Tuesday, May 26, 2020

Temple Tuesday: Citizen Kane, Orson, and Shirley

I have been making it a habit to pop in an old classic film while eating dinner. Recently, I got out my “Citizen Kane” blu ray disc. Gregg Toland’s cinematography is even better when you watch this classic black and white film in high definition. Or is it? For the first time, I noticed a detail that had eluded me on other home video incarnations: after the March of Time newsreel is played, Joseph Cotten has a very tiny cameo as a reporter. A few scenes later, he is playing Kane's best friend, Jed Leland, sitting in a wheelchair in a nursing home.
Were original prints of the film developed darker so that audiences wouldn’t notice this? Or did Orson Welles need an extra in the scene so badly that he had Cotten doing double duty? Or was it some kind of inside joke? I have no idea. However…I also noticed something else. In the newsreel footage that shows Xanadu, the fictional estate of Charles Foster Kane, a swimming pool is shown:
My memory bank went off and I remembered seeing a similar pool in the 1934 Shirley Temple movie “Now and Forever.” I happened to be talking to my friend Melissa (aka “The Colonel”) and told her my theory. A few minutes later she said it WAS the same pool! I pulled out my “Now and Forever” dvd and sure enough! The two frames of film are identical!
In fact, you can even see Carole Lombard and Gary Cooper in the shadows of both movies! Here are two publicity stills from the film, with Shirley in the first one:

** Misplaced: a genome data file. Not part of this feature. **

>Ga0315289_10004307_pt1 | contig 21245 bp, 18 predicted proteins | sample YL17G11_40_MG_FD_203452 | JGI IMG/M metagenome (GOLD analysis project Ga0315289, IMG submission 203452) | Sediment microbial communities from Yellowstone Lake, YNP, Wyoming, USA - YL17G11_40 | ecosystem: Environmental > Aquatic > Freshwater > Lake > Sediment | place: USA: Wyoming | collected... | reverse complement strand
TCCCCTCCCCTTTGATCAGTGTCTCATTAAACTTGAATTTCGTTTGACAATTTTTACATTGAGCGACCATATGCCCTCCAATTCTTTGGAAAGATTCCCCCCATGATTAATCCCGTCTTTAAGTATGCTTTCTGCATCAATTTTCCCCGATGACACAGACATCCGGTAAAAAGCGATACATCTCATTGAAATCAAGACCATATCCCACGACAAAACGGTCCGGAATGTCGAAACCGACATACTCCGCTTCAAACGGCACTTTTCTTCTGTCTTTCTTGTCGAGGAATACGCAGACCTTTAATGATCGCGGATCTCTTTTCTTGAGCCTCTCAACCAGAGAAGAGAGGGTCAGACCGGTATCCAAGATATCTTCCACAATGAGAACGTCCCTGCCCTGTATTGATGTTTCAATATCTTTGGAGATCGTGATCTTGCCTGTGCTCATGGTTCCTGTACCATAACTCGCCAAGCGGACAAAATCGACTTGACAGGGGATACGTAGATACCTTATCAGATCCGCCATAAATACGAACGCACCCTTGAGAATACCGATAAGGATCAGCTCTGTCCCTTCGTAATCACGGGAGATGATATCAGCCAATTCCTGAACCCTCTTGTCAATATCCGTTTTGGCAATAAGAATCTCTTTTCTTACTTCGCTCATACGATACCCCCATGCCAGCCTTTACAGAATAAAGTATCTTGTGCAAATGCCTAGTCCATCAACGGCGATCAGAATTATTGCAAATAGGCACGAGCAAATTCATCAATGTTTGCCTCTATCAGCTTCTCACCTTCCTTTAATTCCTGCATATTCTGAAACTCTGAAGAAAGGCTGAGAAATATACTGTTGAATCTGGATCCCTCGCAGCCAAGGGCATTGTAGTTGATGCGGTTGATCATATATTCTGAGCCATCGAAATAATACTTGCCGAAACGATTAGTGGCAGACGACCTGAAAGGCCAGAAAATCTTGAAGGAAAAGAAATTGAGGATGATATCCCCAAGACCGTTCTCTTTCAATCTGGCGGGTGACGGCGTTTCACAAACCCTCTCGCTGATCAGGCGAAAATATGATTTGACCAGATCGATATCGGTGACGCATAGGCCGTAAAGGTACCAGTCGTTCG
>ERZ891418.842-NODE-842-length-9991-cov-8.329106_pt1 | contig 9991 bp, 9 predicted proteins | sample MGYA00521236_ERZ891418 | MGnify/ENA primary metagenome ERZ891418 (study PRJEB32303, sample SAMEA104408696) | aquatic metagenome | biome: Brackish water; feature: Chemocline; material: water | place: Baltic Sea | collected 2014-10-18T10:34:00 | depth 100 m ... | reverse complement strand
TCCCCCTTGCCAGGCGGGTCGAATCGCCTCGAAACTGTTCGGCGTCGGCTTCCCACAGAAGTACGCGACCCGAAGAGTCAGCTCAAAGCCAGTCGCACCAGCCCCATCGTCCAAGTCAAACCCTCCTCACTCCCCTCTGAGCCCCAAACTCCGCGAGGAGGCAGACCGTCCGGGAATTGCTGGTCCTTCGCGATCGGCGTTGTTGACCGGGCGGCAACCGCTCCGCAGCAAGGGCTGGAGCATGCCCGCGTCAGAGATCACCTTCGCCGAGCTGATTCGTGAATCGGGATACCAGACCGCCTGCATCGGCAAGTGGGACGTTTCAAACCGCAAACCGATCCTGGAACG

Now the REAL mystery; where was/is this pool located? Here’s an establishing shot from the other side in “Now and Forever”:
If anyone out there knows the answer, please comment!

Orson apparently was neighbors with Shirley for awhile. In my collection I have a shot of Orson at her home in 1939, with Shirley playing on her little backyard rollercoaster. This visit was staged for the press.
Shirley recalled it in her autobiography Child Star:

"Did you hear my program about Martians [War of the Worlds]?" "Yes," I stroked my ball and scowled. It had stopped wide of the final wicket. "Nelson Eddy was why I listened." Welles turned and leaned on his mallet, waiting. My evening routine included listening to Edgar Bergen and Charlie McCarthy. I explained that when guest Eddy came on to sing, I switched stations and stumbled on his. "Did you believe my program?" he asked, striking a pleasing pose for our photographers. "No, I knew it wasn't true." Taking careful aim, I knocked his ball slightly away from the mouth of the final wicket, leaving mine in good position. His return shot caromed my ball away into a difficult lie. "How did you know?" he asked. Engrossed with my final chance, I said nothing and concentrated. I missed. "Well," I replied resignedly, "if men from Mars had come here, why would just your program be broadcasting the news? That didn't make sense, so I didn't believe it."

Afterward, one reporter wrote: "The gentlemen of the press passed a pleasant afternoon and left with the conviction that Mr. Welles, who is only 13 years older than Shirley Temple, is as agreeable as he is talented." That was probably one of the last positive things the press wrote about Orson, who was smeared hard by William Randolph Hearst after the release of the not-so-fictional “Citizen Kane” was released.

Here’s another shot of Orson and Shirley, from The Pump Room at the Ambassador Hotel in Chicago with Ruth Gordon, September 15, 1944. Shirley was making appearances selling war bonds at the time.
To think that Shirley came THIS CLOSE to being in “Citizen Kane”! It boggles the mind!

See more photos at my main website.

1 comment:

"Lou and Sue" said...

Dave, I love the old stars and old movies! I have "Citizen Kane" and "Now and Forever," so I'll have to watch them, again, for that similar pool scene. Very interesting and fun post!